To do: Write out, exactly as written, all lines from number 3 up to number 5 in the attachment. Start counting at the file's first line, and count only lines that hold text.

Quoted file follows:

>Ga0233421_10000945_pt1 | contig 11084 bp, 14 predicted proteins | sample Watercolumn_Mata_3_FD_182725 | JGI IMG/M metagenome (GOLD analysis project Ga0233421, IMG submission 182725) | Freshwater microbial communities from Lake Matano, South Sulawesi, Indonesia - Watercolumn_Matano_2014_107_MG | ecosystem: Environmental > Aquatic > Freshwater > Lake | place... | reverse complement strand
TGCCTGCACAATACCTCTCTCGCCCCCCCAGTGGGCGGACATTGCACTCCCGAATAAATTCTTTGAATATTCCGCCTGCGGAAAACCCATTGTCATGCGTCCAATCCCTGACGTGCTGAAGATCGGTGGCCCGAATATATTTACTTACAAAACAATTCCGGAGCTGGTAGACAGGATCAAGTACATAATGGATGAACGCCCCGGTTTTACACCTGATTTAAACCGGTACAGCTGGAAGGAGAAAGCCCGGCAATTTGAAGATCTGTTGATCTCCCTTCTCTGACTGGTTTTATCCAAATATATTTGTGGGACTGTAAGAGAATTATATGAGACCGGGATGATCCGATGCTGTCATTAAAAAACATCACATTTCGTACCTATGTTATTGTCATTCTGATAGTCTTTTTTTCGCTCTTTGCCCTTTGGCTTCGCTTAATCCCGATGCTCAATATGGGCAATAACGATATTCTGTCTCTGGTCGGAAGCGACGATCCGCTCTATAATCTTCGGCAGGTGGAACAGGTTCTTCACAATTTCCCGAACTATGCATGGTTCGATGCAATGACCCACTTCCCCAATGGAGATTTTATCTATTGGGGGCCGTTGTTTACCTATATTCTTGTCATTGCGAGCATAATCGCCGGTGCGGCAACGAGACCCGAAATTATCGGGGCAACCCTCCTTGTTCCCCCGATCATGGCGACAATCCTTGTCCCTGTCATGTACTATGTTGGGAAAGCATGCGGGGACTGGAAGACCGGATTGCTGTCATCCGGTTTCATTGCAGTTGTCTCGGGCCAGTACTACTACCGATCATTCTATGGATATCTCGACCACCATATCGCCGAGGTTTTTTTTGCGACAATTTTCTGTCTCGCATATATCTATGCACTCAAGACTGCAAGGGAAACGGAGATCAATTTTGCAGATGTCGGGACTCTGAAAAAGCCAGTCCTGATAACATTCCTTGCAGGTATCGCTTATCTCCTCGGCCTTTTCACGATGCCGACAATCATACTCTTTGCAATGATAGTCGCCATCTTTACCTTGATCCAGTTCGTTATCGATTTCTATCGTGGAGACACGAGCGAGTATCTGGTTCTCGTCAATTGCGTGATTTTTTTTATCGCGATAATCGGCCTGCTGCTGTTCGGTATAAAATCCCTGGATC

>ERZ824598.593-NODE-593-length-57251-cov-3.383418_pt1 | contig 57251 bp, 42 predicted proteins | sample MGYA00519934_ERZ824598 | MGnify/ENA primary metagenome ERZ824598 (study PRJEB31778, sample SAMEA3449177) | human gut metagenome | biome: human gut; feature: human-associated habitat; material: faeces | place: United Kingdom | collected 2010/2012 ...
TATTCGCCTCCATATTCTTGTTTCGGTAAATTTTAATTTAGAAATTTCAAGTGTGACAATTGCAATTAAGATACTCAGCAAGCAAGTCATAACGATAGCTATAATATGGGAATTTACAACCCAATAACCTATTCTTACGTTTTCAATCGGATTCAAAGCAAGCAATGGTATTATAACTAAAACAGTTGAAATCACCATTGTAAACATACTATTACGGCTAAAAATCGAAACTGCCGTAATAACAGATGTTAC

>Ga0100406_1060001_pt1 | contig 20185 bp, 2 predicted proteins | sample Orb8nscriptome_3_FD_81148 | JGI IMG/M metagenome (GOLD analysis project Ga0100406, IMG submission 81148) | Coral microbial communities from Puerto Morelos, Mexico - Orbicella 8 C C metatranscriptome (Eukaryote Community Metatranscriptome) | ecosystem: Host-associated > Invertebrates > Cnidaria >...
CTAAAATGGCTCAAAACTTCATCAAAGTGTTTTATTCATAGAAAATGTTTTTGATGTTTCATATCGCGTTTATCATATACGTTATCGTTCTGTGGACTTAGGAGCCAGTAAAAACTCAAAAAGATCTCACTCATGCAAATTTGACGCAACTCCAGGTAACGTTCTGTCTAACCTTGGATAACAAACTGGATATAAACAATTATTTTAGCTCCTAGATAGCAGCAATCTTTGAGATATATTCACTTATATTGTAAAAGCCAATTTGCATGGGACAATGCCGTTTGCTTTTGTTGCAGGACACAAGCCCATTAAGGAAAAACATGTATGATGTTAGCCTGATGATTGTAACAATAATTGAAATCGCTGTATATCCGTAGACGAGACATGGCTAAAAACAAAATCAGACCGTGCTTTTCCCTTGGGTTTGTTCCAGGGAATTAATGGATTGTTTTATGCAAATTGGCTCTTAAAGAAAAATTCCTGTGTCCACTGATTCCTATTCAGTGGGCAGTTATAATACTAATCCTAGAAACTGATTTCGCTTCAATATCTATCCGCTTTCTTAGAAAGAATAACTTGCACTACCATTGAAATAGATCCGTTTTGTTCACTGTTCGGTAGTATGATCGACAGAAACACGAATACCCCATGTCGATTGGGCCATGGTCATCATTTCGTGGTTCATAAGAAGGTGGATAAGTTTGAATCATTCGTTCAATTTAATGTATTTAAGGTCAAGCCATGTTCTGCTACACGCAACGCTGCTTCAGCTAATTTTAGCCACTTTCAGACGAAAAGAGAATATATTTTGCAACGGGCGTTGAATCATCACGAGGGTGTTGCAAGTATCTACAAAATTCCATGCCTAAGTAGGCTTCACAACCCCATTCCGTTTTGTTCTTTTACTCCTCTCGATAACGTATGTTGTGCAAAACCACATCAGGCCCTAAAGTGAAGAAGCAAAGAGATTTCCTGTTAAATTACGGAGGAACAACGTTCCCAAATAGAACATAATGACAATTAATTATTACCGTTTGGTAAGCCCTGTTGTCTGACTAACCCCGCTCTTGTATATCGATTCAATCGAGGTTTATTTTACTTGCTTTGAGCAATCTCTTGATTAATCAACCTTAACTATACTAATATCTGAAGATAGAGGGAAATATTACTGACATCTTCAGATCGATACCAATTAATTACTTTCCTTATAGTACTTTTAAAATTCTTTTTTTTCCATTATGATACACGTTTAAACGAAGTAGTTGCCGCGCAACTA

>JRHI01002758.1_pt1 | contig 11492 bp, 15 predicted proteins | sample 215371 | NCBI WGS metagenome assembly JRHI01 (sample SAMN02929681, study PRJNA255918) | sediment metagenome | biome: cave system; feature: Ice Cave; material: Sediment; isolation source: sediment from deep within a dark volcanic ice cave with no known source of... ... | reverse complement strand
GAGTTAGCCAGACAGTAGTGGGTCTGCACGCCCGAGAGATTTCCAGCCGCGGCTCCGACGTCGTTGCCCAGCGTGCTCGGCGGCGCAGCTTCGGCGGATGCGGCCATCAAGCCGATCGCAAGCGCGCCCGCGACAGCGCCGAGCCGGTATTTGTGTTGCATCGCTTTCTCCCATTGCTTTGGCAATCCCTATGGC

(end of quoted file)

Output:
>ERZ824598.593-NODE-593-length-57251-cov-3.383418_pt1 | contig 57251 bp, 42 predicted proteins | sample MGYA00519934_ERZ824598 | MGnify/ENA primary metagenome ERZ824598 (study PRJEB31778, sample SAMEA3449177) | human gut metagenome | biome: human gut; feature: human-associated habitat; material: faeces | place: United Kingdom | collected 2010/2012 ...
TATTCGCCTCCATATTCTTGTTTCGGTAAATTTTAATTTAGAAATTTCAAGTGTGACAATTGCAATTAAGATACTCAGCAAGCAAGTCATAACGATAGCTATAATATGGGAATTTACAACCCAATAACCTATTCTTACGTTTTCAATCGGATTCAAAGCAAGCAATGGTATTATAACTAAAACAGTTGAAATCACCATTGTAAACATACTATTACGGCTAAAAATCGAAACTGCCGTAATAACAGATGTTAC

>Ga0100406_1060001_pt1 | contig 20185 bp, 2 predicted proteins | sample Orb8nscriptome_3_FD_81148 | JGI IMG/M metagenome (GOLD analysis project Ga0100406, IMG submission 81148) | Coral microbial communities from Puerto Morelos, Mexico - Orbicella 8 C C metatranscriptome (Eukaryote Community Metatranscriptome) | ecosystem: Host-associated > Invertebrates > Cnidaria >...